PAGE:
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Ceramic Measures: News of the Ceramic Processing Characterization Consortium, October 1999



S Jahanmir


The Ceramic Processing Characterization Consortium (CPCC) held its semi annual meeting in Indianapolis on April 25, 1999. The meeting was attended by over 60 members of the consortium. The meeting was opened by Steve Freiman, who introduced Said Jahnmir as the new CPCC chair. Steve Freiman posed several questions including the role and value of the consortium to the CPCc members. These questions were essential as they would help define the activities and focus of the consortium. The issues raised by Steve Freiman touched upon whether the CPCC should act as an advisory body or whether it should be involved in basic research including development of measurement protocols, techniques, etc.Said Jahanmir brings to the CPCC considerable experience including successful administration and management of a multi-agency consortium. He has headed the Ceramics Machining Consortium (description in Ceramic Measures Vol. 3 Issue 1), a NIST administered consortium, since its inception in 1992. Said Jahanmir described briefly the Ceramic Machining Consortium, high-lighting the differences between that and the CPCC. The machining consortium is a CRADA based consortium, and has thus, focussed on conducting research, while the CPCC is a MoU based and hence set up for an advisory role.Members of the consortium presented information on innovations and new techniques developed within their organizations. These included techniques for determination of surface density and composition using reflectance techniques, modelling methods for assessment of microstructural characteristics, characterization of fine ceramic powders and cylinders using elliptically polarized light and the use of mercury porosimetry for determination of porosity and density characterization. A presentation included an introduction to an instrument using electrical imepdence for measurement of the density of road pavement. The members were queried if there was adequate interest to attempt to adapt and re-engineer such probes and technology for determining the bulk density of green and fired ceramics.Bread-out group discussions were conducted in the afternoon and work plans were established for the individual groups. From the discussions and presentations conducted throughout the day, it was summarized that the successful continuation of the consortium would require adequate member contributions from all participants. Some activities of interest would require CRADA's and could not be covered under the MoU based system in place now. Furthermore, the MoU might need to be revised and updated to give members definite advantages for participating in the consortium activities. Some suggestions included exploring changes in the format of the meetings. Primary amongst this was the idea of having a two day meeting at NIST in fall and a half day in conjunction with the American Ceramic Society's annual meeting. Members felt that this would allow more time and opportunity to meet amongst themselves. Such a move would also permit staggering the break-out discussions allowing members to attend more than one break-out group. Other thoughts included polling consortiuum members regularly to perceive the members' level of satisfaction.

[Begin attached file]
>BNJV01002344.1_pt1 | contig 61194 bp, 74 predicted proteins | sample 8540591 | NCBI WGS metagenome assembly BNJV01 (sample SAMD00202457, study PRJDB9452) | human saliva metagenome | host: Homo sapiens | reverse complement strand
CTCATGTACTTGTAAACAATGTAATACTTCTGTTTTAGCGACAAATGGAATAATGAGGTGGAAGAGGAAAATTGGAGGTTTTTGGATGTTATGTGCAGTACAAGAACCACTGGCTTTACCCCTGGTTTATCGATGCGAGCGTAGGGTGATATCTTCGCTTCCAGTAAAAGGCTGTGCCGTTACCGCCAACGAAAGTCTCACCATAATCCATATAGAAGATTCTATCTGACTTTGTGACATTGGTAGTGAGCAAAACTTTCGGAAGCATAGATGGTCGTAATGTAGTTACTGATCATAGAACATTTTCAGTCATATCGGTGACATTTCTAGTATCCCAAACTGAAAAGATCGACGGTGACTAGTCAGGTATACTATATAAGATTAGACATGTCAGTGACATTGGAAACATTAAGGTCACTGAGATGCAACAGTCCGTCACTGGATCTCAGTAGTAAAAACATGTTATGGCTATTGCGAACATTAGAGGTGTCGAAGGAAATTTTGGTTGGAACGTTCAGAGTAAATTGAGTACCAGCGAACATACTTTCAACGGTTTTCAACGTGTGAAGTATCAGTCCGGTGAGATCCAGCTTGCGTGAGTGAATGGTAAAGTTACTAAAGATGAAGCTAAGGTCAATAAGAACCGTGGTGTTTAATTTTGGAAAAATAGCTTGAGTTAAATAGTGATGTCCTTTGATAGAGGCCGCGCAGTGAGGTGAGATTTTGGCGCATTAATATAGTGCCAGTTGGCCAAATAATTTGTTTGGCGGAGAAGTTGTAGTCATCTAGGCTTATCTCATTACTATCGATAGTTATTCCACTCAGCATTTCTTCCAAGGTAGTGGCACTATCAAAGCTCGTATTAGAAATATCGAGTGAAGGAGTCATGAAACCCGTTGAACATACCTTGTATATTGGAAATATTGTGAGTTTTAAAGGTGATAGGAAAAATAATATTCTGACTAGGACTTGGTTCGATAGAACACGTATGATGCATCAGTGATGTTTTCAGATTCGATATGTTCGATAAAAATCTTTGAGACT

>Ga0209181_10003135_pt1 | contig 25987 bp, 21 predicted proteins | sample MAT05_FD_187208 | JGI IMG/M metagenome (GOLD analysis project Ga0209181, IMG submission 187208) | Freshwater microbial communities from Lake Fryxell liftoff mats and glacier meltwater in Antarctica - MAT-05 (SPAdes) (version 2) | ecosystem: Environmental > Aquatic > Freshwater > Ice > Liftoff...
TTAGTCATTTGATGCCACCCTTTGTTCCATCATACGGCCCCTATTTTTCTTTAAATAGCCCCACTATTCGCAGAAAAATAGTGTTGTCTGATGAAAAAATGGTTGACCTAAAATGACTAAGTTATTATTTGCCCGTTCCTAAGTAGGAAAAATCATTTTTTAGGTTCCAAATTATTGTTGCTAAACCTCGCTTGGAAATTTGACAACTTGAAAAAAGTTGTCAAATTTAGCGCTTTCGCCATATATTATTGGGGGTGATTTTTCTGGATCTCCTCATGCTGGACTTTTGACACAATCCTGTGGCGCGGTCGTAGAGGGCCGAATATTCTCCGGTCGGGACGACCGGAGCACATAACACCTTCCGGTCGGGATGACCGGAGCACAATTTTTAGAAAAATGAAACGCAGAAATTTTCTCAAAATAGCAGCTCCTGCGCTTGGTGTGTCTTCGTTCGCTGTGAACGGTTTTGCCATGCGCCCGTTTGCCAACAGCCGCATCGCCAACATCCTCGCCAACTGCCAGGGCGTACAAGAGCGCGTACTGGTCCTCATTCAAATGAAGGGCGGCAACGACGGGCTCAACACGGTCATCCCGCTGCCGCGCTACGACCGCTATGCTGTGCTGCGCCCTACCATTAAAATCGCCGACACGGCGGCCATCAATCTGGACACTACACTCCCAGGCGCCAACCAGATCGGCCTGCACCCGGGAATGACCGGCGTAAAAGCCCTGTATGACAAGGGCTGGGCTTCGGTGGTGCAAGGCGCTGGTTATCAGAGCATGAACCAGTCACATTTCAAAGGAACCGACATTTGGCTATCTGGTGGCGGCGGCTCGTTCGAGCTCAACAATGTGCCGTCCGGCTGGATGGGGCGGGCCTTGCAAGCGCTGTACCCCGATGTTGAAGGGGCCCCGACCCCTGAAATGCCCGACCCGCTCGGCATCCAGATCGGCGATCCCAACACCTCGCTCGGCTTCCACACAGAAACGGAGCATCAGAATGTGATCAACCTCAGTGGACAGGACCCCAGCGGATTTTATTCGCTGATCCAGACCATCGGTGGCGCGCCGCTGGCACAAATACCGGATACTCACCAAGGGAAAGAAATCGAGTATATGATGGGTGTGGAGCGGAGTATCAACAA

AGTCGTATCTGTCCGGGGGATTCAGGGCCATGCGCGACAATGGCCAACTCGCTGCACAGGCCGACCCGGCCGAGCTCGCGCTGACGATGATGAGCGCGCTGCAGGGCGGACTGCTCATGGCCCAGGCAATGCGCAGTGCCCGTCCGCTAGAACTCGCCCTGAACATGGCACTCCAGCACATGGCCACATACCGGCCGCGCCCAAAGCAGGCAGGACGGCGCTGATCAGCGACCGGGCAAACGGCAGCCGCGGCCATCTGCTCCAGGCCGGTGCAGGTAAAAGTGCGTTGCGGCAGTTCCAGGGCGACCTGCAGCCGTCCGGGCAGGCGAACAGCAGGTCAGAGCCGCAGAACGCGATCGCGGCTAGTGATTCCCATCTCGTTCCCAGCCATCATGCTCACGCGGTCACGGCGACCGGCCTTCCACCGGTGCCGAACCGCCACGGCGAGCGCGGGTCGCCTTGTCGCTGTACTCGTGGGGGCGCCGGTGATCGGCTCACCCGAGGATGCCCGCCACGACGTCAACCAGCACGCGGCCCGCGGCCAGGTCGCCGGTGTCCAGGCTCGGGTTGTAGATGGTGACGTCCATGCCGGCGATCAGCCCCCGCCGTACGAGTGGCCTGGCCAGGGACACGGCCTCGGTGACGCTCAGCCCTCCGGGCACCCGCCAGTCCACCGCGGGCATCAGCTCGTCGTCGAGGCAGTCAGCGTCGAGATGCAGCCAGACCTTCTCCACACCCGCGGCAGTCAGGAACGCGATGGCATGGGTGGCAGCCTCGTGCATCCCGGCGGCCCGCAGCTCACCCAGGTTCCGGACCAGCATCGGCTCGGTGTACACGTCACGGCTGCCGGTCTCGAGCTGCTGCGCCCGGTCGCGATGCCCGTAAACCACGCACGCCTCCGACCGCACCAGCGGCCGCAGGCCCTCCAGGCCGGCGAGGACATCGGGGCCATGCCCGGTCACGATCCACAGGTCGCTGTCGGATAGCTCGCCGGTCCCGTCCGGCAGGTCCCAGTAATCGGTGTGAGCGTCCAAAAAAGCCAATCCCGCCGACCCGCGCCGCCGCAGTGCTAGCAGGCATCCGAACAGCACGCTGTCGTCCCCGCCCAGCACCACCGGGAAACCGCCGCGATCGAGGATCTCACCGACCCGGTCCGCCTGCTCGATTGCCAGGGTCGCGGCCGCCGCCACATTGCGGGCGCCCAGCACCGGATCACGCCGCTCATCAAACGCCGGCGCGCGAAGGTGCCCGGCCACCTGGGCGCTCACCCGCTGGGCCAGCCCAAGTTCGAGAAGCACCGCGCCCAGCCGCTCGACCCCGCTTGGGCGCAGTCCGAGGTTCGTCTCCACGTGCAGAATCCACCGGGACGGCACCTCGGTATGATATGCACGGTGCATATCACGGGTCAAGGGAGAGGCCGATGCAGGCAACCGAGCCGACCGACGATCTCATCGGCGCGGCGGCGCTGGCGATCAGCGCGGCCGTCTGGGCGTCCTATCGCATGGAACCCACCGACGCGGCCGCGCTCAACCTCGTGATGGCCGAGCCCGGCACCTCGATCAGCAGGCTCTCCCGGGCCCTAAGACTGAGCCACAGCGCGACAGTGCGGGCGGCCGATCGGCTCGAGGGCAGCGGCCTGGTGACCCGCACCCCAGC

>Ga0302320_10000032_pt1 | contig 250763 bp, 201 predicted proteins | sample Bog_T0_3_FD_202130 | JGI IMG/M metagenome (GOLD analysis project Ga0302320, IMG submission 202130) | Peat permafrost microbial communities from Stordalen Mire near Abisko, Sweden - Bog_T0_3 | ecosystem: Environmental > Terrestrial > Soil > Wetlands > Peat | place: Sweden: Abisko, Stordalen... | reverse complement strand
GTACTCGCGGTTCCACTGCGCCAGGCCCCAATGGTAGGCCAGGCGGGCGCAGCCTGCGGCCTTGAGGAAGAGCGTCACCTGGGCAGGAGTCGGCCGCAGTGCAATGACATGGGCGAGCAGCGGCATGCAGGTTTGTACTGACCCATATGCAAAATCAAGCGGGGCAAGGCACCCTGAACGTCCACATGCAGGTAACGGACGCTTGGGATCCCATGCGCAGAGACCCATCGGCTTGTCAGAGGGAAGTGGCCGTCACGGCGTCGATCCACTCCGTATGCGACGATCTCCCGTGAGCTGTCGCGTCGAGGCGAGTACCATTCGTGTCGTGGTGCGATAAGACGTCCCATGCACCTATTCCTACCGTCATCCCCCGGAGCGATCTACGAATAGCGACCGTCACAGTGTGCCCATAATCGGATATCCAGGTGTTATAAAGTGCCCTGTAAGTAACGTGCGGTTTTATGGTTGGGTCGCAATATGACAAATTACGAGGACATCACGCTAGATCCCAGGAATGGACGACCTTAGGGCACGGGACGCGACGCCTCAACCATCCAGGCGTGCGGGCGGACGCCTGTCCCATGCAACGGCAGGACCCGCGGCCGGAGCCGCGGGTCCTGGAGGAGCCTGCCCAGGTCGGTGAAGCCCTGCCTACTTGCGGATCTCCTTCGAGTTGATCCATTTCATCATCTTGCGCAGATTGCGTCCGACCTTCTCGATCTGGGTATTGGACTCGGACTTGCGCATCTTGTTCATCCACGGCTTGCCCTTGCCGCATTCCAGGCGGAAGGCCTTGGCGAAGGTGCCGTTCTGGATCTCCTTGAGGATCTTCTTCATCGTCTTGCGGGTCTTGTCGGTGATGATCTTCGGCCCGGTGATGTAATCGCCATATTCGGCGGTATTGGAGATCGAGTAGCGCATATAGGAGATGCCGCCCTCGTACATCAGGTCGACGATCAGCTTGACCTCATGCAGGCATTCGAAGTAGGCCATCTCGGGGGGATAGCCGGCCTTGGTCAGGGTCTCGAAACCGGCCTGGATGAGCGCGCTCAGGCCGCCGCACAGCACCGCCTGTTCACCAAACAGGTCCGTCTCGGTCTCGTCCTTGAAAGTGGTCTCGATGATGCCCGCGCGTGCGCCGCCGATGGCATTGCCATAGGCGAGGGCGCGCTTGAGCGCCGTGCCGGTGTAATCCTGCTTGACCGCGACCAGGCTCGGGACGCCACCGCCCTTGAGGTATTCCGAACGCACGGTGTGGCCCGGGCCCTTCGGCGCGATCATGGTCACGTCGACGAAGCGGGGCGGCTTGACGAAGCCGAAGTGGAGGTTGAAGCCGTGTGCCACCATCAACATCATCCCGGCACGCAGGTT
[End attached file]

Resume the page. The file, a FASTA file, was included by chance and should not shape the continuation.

Ceramic Measures: News of the Ceramic Processing Characterization Consortium
No. 2


ceramic processing characterization, ceramics


Jahanmir, S. (1999), Ceramic Measures: News of the Ceramic Processing Characterization Consortium, October 1999, Ceramic Measures: News of the Ceramic Processing Characterization Consortium (Accessed June 16, 2024)


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Created October 1, 1999, Updated February 19, 2017